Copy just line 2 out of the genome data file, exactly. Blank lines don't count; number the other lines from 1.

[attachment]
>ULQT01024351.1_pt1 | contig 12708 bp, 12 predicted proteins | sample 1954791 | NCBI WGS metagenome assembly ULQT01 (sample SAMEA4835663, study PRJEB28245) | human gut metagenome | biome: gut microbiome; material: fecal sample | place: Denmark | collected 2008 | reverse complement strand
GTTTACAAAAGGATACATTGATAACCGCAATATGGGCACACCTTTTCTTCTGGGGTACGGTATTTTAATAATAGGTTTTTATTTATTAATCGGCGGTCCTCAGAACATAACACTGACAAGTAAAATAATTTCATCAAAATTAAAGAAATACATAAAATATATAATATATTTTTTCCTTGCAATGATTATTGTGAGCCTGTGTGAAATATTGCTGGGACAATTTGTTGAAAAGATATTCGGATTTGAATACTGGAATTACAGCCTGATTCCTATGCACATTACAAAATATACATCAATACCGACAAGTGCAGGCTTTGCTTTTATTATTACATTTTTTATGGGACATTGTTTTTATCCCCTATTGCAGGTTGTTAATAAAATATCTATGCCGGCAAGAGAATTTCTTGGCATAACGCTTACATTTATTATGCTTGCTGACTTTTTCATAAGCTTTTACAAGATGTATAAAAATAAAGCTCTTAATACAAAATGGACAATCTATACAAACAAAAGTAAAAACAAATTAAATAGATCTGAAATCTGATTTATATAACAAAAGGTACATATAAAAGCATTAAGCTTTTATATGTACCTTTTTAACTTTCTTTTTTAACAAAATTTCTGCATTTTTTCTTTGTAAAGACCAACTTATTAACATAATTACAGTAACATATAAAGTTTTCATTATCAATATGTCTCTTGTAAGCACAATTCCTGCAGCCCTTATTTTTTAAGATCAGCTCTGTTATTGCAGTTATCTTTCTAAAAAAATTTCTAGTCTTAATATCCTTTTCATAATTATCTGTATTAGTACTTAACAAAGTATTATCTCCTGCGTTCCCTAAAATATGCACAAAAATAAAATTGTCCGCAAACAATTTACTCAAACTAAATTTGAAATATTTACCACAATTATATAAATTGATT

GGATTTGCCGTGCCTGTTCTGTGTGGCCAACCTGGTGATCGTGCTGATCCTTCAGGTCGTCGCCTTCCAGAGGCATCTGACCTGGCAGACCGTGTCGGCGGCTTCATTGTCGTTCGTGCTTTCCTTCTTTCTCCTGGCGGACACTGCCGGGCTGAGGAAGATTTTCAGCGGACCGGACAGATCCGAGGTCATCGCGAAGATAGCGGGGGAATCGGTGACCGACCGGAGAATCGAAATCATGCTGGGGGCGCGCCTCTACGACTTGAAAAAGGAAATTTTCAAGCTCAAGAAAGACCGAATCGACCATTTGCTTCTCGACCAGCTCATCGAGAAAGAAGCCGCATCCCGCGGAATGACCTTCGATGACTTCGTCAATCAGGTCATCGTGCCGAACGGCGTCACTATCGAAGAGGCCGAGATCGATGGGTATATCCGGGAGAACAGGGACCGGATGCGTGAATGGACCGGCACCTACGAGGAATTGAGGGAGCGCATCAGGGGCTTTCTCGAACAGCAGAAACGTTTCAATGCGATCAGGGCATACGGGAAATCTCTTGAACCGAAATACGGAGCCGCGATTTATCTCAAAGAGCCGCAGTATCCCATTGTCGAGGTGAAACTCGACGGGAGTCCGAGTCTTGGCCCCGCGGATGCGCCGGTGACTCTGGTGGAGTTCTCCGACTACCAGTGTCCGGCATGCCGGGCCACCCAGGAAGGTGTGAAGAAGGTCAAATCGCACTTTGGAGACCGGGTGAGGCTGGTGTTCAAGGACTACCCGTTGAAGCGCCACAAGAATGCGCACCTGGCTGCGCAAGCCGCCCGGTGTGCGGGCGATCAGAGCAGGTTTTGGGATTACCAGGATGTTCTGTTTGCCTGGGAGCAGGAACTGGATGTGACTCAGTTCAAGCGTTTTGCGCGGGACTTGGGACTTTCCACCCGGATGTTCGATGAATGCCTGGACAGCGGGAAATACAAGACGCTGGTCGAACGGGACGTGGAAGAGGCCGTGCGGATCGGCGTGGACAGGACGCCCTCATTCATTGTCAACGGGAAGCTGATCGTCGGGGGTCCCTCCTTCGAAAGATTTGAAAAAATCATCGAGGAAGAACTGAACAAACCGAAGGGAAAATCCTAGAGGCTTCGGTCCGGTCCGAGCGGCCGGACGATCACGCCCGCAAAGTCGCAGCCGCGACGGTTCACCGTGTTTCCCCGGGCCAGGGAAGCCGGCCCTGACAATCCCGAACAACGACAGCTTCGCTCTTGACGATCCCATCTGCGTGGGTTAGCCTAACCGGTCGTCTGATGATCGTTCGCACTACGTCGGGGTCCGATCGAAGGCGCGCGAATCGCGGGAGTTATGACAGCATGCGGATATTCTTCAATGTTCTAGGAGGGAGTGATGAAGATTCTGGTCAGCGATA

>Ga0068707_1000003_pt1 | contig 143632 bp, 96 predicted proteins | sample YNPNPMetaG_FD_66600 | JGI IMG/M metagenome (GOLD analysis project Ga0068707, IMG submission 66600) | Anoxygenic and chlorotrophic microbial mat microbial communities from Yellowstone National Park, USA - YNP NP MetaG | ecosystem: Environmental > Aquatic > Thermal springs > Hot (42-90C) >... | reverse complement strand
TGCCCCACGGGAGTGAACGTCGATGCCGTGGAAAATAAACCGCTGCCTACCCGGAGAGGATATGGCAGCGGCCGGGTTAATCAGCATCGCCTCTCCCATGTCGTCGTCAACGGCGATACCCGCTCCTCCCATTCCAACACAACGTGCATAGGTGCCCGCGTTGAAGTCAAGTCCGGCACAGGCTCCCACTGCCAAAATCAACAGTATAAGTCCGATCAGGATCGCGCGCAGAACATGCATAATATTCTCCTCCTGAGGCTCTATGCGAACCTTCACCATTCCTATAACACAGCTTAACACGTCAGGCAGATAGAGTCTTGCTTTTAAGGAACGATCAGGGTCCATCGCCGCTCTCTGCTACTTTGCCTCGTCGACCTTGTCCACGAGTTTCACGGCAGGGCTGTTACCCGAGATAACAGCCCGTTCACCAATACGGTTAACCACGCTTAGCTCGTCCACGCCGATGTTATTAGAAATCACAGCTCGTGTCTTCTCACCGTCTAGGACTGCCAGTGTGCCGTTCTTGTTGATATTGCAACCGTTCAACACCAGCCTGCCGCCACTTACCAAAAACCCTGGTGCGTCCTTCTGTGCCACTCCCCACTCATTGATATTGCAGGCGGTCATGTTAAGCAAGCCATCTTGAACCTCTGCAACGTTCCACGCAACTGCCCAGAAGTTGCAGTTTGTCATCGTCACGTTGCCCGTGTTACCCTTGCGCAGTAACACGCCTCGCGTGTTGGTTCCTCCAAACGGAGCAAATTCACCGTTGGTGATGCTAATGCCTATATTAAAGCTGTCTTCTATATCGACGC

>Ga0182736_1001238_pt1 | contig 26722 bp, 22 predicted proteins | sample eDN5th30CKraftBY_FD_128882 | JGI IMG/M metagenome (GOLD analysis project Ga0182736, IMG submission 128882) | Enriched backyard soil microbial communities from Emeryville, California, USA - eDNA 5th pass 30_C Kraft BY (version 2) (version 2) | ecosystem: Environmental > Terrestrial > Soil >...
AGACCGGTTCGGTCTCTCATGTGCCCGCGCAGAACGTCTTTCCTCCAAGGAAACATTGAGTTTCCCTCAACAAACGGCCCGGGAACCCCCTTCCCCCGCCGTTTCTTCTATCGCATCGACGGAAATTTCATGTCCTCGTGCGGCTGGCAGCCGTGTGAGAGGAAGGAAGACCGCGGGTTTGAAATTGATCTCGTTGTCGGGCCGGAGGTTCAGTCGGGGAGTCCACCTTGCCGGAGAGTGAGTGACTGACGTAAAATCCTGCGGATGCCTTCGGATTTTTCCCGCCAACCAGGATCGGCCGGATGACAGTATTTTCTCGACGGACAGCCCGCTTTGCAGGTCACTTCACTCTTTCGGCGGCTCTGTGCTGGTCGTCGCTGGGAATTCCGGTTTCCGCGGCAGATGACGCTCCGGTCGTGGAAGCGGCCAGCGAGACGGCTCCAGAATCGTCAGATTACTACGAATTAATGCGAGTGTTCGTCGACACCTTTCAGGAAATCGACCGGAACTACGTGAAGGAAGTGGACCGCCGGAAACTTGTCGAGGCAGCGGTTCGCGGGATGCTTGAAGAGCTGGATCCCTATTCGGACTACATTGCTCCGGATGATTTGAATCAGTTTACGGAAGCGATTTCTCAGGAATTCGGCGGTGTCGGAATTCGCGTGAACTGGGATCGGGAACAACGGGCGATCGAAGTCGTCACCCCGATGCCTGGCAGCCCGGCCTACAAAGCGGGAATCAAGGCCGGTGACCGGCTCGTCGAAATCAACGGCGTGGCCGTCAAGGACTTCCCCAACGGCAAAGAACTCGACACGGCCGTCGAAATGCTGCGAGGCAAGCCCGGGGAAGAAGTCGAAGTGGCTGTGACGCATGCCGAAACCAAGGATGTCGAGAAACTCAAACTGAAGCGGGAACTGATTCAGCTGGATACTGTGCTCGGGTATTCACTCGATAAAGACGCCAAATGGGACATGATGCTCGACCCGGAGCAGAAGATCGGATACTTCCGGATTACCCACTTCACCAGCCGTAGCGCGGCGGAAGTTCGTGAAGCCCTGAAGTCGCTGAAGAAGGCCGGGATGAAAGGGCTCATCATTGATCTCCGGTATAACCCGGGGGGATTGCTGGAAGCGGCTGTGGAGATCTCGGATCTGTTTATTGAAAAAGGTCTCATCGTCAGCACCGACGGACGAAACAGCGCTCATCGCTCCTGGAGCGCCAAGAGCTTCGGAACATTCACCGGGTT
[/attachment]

GTTTACAAAAGGATACATTGATAACCGCAATATGGGCACACCTTTTCTTCTGGGGTACGGTATTTTAATAATAGGTTTTTATTTATTAATCGGCGGTCCTCAGAACATAACACTGACAAGTAAAATAATTTCATCAAAATTAAAGAAATACATAAAATATATAATATATTTTTTCCTTGCAATGATTATTGTGAGCCTGTGTGAAATATTGCTGGGACAATTTGTTGAAAAGATATTCGGATTTGAATACTGGAATTACAGCCTGATTCCTATGCACATTACAAAATATACATCAATACCGACAAGTGCAGGCTTTGCTTTTATTATTACATTTTTTATGGGACATTGTTTTTATCCCCTATTGCAGGTTGTTAATAAAATATCTATGCCGGCAAGAGAATTTCTTGGCATAACGCTTACATTTATTATGCTTGCTGACTTTTTCATAAGCTTTTACAAGATGTATAAAAATAAAGCTCTTAATACAAAATGGACAATCTATACAAACAAAAGTAAAAACAAATTAAATAGATCTGAAATCTGATTTATATAACAAAAGGTACATATAAAAGCATTAAGCTTTTATATGTACCTTTTTAACTTTCTTTTTTAACAAAATTTCTGCATTTTTTCTTTGTAAAGACCAACTTATTAACATAATTACAGTAACATATAAAGTTTTCATTATCAATATGTCTCTTGTAAGCACAATTCCTGCAGCCCTTATTTTTTAAGATCAGCTCTGTTATTGCAGTTATCTTTCTAAAAAAATTTCTAGTCTTAATATCCTTTTCATAATTATCTGTATTAGTACTTAACAAAGTATTATCTCCTGCGTTCCCTAAAATATGCACAAAAATAAAATTGTCCGCAAACAATTTACTCAAACTAAATTTGAAATATTTACCACAATTATATAAATTGATT